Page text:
Margaret Evison spent Easter 2009 with her 26-year-old son Mark, who was about to go to Afghanistan as a lieutenant in the Welsh Guards. They walked around her garden talking about death in a general sort of way; Mark was worried that he might make a mistake which would lead to someone else dying. ‘He did not discuss the possibility of his own death.’
A month later, she returned from the newsagents to see a casually dressed man outside her house ‘apparently loitering with some intent’. He explained that he was a major in the Army and asked if they could talk inside. Two days after that, Evison was being driven to Selly Oak hospital in Birmingham when an ambulance sped by with a police escort. Inside was Mark.
He had been shot while out on patrol in Helmand. The consultant — stuffy and formal — tells her that Mark’s brain stem is ‘probably gone’. She sits by his bedside with his sunburned feet strapped with flip-flop marks poking out from under the blankets. The next day they switch off the machines that have been keeping him alive. ‘I watched the spirit leave Mark in less than a second as his face changed and his lips tinged blue.’
In part, Death of a Soldier is a record of Evison’s grief. But it’s also an account of a mother trying to find out how her son died — and, more specifically, trying to get some answers out of the Ministry of Defence.
As she notes in a style that is all the more devastating for its dryness:
Surprisingly, I found that the great institutions of state, politics and the law were the smallest of all when it came to allowing understanding and the simple sensitivities of human life. Death is much bigger than any of us, but these institutions box it up as office routine.
In the weeks following Mark’s death, she reads his diary — which makes several mentions of how inadequate their equipment is — smells his clothes obsessively to summon up his presence and inches, falteringly, towards a kind of religious belief. As she does so, she realises that some things about the official account of what happened to him don’t add up. Why did it take so long for a helicopter to airlift him out? As a result of the delay, Mark bled until his heart was ‘dry’ just 30 kilometres from a sophisticated hospital base.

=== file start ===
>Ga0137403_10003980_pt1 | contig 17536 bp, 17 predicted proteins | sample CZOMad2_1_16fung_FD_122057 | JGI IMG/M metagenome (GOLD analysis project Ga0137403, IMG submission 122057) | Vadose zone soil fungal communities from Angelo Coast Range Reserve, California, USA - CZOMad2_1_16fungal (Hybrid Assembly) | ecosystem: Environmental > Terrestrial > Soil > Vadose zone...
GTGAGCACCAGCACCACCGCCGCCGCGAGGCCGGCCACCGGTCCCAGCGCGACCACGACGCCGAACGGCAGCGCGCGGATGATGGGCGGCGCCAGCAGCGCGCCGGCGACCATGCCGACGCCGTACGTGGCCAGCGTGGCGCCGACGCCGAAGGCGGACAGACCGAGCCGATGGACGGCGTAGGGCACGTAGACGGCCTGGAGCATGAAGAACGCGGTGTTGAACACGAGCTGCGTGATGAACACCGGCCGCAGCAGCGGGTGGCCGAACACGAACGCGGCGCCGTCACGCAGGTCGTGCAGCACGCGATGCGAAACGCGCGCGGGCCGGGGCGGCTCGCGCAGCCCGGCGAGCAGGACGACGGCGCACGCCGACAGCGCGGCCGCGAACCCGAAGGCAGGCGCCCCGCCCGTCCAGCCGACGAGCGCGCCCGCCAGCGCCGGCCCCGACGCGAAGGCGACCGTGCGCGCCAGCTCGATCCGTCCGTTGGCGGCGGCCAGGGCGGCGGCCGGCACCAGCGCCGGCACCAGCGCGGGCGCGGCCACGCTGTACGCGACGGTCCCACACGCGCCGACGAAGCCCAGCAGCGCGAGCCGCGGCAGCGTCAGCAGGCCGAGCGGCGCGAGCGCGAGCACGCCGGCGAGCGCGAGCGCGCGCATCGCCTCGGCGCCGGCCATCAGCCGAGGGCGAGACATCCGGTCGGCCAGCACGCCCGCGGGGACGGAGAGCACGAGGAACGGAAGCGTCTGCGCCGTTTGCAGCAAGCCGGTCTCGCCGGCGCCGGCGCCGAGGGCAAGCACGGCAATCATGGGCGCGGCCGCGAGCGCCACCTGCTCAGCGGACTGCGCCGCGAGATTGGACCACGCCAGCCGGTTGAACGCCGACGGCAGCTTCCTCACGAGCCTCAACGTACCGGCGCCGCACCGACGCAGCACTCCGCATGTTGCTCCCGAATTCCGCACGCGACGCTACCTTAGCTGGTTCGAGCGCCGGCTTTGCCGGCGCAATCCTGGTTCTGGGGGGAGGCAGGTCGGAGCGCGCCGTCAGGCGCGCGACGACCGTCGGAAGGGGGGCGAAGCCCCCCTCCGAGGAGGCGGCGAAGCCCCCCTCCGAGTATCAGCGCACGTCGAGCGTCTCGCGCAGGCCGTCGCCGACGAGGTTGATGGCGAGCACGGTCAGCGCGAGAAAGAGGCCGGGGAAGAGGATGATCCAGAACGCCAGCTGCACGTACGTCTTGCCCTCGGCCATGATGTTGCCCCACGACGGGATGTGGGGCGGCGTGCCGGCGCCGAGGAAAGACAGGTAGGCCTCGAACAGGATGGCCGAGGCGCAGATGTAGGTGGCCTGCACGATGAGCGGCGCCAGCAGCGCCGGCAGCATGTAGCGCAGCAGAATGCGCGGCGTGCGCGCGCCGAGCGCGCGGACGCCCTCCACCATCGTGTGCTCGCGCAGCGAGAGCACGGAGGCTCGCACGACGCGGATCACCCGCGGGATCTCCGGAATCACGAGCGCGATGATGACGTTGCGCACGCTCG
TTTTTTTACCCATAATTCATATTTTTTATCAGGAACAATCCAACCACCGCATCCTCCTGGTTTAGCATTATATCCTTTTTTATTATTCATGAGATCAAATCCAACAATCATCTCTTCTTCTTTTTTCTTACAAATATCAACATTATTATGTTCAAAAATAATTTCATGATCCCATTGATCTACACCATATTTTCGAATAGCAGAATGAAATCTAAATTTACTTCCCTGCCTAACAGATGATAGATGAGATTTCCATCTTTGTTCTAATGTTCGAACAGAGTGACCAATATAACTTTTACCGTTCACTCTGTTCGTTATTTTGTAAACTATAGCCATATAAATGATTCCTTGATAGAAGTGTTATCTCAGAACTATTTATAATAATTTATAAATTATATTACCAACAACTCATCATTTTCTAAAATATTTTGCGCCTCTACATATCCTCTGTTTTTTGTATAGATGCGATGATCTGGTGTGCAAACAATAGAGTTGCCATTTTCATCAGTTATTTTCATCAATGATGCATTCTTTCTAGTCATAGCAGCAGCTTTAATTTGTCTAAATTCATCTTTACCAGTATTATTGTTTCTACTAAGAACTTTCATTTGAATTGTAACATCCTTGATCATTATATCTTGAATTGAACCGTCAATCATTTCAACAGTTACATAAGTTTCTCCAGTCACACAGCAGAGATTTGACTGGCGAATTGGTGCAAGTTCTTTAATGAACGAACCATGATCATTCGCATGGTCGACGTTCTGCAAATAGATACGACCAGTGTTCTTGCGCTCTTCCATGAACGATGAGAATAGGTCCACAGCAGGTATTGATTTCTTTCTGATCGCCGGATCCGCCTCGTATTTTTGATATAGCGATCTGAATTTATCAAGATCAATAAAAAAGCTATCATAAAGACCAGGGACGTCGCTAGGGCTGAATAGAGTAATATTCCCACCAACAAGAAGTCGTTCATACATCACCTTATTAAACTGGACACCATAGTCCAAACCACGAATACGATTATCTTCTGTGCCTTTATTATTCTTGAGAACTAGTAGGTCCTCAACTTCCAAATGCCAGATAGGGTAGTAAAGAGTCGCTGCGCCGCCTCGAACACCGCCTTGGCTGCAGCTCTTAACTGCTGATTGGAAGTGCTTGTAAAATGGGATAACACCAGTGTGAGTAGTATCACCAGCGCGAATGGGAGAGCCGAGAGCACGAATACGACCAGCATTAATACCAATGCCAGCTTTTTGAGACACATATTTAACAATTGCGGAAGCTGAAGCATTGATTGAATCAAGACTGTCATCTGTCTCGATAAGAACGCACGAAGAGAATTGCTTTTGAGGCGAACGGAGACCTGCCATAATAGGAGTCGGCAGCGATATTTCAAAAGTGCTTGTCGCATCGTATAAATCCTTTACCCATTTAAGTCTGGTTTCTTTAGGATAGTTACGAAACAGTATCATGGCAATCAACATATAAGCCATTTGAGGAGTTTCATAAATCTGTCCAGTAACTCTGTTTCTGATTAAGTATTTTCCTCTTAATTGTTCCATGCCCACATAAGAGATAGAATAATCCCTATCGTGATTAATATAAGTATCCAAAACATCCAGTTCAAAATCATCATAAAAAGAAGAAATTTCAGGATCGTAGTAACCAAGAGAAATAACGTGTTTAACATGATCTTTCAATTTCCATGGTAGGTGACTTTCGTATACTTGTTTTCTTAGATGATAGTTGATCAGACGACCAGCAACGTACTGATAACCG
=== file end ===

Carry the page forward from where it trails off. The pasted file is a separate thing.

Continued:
The more questions she asks, the more the MoD’s features harden against her. Invited on to Newsnight to talk about her concerns, she learns that the MoD have tried to stop her on the grounds that she’s angry about Mark’s death — and therefore, presumably, likely to be unhinged.
Margaret Evison clearly is angry, but it’s equally plain that she’s not unhinged. Nor, as far as I can tell, is she suffering from paranoia, persecution mania or any other delusional complaint. She is, however, puzzled, and the more she ferrets about, the more puzzled she becomes. At the inquest, the coroner decides not to call a jury, yet doesn’t offer any explanation as to why. He also fails to call a number of relevant witnesses and won’t allow camera footage showing the aftermath of Mark’s shooting to be admitted as evidence.
She never really gets to the bottom of what happened to her son — and in a way it’s this lack of answers that makes her book so powerful. Quite possibly, she acknowledges, there is no sinister back-story, no dark chicanery. Instead, there is just blunder and evasion. As she writes, ‘The muddle over Mark’s death seemed to reflect a more fundamental Army and political muddle over Afghanistan, as well as a muddle about itself.’
Of all the epitaphs that will be written about our presence in Afghanistan, this may turn out to be the most damning of all.